But, now Mehbooba Mufti has been left all alone. A handful of sympathisers and old guards who were trusted lieutenants of Mufti Mohd Sayeed continue to guard their home turf and keeping the party flag high.
In the 2014 parliamentary elections, Mehbooba’s party had led in all 16 Assembly segments from south Kashmir
Numbers paint a dirty picture
When it comes to number game, PDP Chief Mehbooba Mufti herself scored lowest votes in the final tally.
In 2014, PDP had won 28 Assembly seats.
But in 2019 party could muster majority votes from only four Assembly segments out of 46 seats in Kashmir valley.
In 2014, when PDP won all three Lok Sabha seats the party had secured majority votes on 39 Assembly seats.
Anger against PDP can be judged from the fact that even from Taral, the birth place of Hizbul Mujahideen commander, Burhan Wani, BJP candidate secured majority votes leaving behind PDP and NC.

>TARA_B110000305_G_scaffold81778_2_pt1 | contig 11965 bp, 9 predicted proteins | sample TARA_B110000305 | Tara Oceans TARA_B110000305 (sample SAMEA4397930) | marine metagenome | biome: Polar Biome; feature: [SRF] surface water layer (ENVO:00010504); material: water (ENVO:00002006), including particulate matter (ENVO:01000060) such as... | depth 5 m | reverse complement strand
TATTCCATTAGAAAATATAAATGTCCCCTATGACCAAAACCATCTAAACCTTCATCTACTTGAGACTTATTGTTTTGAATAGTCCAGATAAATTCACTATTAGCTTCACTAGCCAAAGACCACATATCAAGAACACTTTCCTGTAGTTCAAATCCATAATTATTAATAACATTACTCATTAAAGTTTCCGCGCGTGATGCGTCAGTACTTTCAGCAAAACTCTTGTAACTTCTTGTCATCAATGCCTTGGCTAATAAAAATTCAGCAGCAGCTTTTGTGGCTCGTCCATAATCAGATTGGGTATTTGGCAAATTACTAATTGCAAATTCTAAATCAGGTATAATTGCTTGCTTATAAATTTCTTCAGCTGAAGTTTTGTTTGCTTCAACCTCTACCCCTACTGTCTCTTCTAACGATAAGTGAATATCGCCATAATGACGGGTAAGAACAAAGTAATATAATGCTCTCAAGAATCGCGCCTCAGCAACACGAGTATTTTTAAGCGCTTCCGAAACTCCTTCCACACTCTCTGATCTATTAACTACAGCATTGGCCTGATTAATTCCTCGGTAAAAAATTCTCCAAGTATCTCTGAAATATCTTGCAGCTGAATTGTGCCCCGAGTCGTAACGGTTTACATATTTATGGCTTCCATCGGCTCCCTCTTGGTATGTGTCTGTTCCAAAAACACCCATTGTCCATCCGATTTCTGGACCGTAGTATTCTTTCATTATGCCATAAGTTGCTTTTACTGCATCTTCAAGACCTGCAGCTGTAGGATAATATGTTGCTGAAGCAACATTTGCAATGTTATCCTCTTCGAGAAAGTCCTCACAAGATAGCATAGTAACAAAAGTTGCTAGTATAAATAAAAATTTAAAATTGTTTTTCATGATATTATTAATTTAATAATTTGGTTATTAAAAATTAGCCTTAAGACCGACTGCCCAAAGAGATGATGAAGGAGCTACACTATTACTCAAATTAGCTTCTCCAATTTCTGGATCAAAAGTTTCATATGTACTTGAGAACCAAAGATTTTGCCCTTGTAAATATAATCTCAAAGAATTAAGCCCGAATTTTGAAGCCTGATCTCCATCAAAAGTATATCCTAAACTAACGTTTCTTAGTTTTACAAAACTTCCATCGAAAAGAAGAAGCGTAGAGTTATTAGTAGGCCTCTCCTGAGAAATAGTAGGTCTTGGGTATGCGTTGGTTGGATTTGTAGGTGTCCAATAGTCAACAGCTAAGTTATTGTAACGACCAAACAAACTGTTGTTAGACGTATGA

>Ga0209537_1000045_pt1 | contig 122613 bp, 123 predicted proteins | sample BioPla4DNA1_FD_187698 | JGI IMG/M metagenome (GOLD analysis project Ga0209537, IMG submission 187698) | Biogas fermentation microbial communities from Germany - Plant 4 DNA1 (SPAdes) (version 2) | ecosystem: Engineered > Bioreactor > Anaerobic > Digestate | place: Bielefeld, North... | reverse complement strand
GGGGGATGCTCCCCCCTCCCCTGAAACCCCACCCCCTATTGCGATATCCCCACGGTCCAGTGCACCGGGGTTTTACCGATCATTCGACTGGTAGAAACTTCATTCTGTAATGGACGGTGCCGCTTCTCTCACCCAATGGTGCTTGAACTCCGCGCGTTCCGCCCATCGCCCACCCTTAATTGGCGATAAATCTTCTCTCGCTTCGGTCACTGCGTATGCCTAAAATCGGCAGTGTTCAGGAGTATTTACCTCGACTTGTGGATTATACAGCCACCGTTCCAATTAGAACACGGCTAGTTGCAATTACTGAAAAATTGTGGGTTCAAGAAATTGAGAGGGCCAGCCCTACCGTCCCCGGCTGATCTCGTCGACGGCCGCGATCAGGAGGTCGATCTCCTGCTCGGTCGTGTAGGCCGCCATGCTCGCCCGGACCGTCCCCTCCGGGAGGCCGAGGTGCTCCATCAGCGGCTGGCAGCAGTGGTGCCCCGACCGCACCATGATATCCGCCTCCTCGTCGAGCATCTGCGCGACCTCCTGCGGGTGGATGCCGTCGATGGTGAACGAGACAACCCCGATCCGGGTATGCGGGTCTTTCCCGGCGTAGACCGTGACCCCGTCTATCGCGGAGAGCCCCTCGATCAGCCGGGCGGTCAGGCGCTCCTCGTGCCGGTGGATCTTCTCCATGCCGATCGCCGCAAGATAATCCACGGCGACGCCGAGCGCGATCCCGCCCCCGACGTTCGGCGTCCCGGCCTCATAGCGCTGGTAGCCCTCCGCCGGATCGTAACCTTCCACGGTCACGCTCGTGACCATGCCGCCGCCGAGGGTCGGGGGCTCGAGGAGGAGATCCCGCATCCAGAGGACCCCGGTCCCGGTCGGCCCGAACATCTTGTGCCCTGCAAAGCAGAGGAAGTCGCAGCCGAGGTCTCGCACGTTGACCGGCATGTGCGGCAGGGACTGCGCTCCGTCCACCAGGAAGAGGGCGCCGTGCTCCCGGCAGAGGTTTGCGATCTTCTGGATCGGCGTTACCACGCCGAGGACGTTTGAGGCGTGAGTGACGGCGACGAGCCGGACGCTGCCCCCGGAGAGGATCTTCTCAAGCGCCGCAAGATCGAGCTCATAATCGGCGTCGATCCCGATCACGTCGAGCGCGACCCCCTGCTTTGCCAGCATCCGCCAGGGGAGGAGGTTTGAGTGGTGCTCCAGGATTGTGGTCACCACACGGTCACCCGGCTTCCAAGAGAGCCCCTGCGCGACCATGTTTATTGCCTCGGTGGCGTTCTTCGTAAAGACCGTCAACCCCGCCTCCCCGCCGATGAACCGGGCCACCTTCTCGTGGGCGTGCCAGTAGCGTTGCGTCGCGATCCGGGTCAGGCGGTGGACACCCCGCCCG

PDP managed wafer-thin majority in four Assembly segments of — Bijbhera, Pulwama, Shopian and Rajpora — in South Kashmir. On the other hand, PDP failed to open its account in central Kashmir districts of Srinagar, Ganderbal and Budham. Party had won at least 7 Assembly seats in 2014 in the same area.
People were angry with Mehbooba
The strife-torn south Kashmir region, which has been a traditional stronghold of the PDP, appeared not to have forgotten the 2016 unrest. Mehbooba’s toffee-and-milk analogy over the protests played a great part in the defeat of former Chief Minister from the Anantnag Lok Sabha constituency.
In the 2014 parliamentary elections, Mehbooba’s party had led in all 16 Assembly segments from south Kashmir.
The PDP had won 11 of the 16 Assembly seats while the NC and Congress had emerged victorious on two seats each in the 2014 Assembly polls in the four districts of south Kashmir. The Kulgam Assembly segment was won by CPM. This time, the NC has emerged leader in seven seats and Congress in four seats.
1. The views expressed here are those of the author and do not necessarily represent or reflect the views of PGurus.